Researchers establish organoid culture models from prostate tumor biopsies

Scientists from the Urological Research Laboratory of the Department of BioMedical Research (DBMR) at the University of Bern and the Urological Department of Inselspital Bern have established organoid culture models from prostate tumor biopsies. These are small clusters of cells that can be used to test the effectiveness of various drugs. This can be used to test which treatment is most likely to benefit individual patients.

In the EU alone, 78,800 men died of prostate cancer last year. While tumors discovered early can often be completely removed by surgery and radiation therapy, the chances of successful treatment decrease if the cancer continues to metastasize. At present, doctors cannot predict the drug response or resistance to therapy in patients.

Three-dimensional structures

The team around PD Dr. Marianna Kruithof-de Julio from the Urological Research Laboratory of the Department of BioMedical Research (DBMR) at the University of Bern and Inselspital Bern has developed a new strategy for generating prostate cancer organoids that can help to assess the response to therapy, will be her Work published in the latest edition of Nature Communications. Dr. Sofia Karkampouna and Federico La Manna, the two lead authors of the paper, spent over a year and a half optimizing and efficiently designing the protocol for generating patient-derived organoids and their detailed characterization. In addition, in collaboration with NEXUS Personalized Health Technologies, they meticulously developed a medium-throughput screen for drug testing.

The PD Dr. Researchers led by Kruithof-de Julio have shown that patient-derived organoids retain relevant traits of the prostate cancer from which they originate: not only are they characterized by the same genetic mutations, but also exhibit similar gene activity patterns.

Pioneer in personalized medicine

PD Dr. Kruithof-de Julio and her team first developed a novel, early-stage, patient-derived xenograft that cannot be treated, and then tested 74 different drugs on organoids from this and other experimental tumor models. Thirteen compounds were identified that impaired prostate cancer cell viability.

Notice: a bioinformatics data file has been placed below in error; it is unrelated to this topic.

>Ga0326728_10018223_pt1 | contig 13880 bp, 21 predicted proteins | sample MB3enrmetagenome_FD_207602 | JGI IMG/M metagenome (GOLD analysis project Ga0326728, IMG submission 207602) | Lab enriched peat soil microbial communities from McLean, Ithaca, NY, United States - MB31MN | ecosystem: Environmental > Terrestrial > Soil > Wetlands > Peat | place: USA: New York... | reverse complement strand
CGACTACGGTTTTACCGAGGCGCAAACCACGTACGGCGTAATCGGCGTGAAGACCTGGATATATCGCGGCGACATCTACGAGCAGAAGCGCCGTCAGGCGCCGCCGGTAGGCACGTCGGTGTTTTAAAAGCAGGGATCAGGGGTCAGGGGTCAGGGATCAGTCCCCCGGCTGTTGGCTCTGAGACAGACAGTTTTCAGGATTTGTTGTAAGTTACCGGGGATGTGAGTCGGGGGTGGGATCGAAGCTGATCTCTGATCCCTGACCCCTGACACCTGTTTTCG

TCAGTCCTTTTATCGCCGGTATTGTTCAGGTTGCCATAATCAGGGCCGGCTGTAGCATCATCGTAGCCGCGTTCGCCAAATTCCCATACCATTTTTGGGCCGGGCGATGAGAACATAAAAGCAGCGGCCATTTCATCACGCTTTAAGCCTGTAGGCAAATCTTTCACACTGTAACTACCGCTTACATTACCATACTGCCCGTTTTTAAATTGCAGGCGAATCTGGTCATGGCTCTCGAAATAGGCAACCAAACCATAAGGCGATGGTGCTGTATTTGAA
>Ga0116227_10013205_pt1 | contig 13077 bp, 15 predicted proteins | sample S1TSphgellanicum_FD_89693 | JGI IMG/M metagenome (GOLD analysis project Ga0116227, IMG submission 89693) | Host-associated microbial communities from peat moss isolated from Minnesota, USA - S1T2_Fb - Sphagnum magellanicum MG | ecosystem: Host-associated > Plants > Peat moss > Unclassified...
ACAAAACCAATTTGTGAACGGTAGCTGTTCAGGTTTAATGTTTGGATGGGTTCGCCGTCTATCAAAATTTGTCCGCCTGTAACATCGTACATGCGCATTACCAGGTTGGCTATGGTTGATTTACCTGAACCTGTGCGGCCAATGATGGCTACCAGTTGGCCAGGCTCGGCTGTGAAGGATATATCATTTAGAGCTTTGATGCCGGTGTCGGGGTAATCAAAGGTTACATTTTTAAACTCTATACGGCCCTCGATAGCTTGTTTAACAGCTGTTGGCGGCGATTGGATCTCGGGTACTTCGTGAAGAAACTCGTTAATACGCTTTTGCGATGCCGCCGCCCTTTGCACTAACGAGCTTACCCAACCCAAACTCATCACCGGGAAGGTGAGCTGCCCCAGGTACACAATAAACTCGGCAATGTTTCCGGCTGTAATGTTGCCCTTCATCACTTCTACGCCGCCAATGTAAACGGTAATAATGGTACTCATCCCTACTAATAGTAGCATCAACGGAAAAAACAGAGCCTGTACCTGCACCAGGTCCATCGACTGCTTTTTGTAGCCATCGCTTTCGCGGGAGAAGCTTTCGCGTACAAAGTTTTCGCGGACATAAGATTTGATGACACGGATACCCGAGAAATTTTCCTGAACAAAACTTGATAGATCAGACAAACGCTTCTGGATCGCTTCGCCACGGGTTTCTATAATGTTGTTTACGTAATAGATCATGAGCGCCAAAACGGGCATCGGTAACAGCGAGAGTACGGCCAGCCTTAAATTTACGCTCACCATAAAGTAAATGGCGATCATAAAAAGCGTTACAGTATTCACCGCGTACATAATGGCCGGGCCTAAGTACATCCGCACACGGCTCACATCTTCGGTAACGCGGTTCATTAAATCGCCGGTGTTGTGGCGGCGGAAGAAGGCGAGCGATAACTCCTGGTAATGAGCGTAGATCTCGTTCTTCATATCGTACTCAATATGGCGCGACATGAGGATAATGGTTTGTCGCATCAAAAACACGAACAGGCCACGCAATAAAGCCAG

The researchers then tested the effectiveness of these compounds on organoids from five prostate cancer patients – two with early-stage tumors and three with advanced metastatic tumors. Interestingly, among the hits approved to date for the treatment of leukemia, ponatinib was shown to be particularly effective in reducing organoid viability and tumor growth in vivo.

For PD Dr. Kruithof-de Julio, however, the importance of these results lies not only in the repurposing of medicines, but above all in promoting an approach that the medical community can take.

Our results pave the way for personalized medicine. In our study we only analyzed data from five patients retrospectively. However, we have clearly shown that the method is basically feasible. Organoid growth and drug testing can be done in two weeks, a time frame that is consistent with clinical decision-making. In cooperation with the Urological Department of Inselspital under the direction of Prof. Thalmann, we have already been able to prove this in several cases. “

Dr. Marianna Kruithof-de Julio, Research Laboratory for Urology, Department for BioMedical Research (DBMR), University of Bern and Inselspital Bern

“In my clinical work, I am regularly confronted with tumors that do not respond to the therapy or for which we do not know which therapy to use,” says Thalmann. “This is a further step towards individualized medicine, where we can possibly tailor treatment to the tumor as the disease progresses and better understand its biology.” With this approach, the researchers hope to be able to treat patients more efficiently with fewer side effects and lower costs.

Source:

Journal reference:

Karkampouna, S. et al. (2021) Patient-derived xenografts and organoids model therapy response in prostate cancer. Nature communication. doi.org/10.1038/s41467-021-21300-6.

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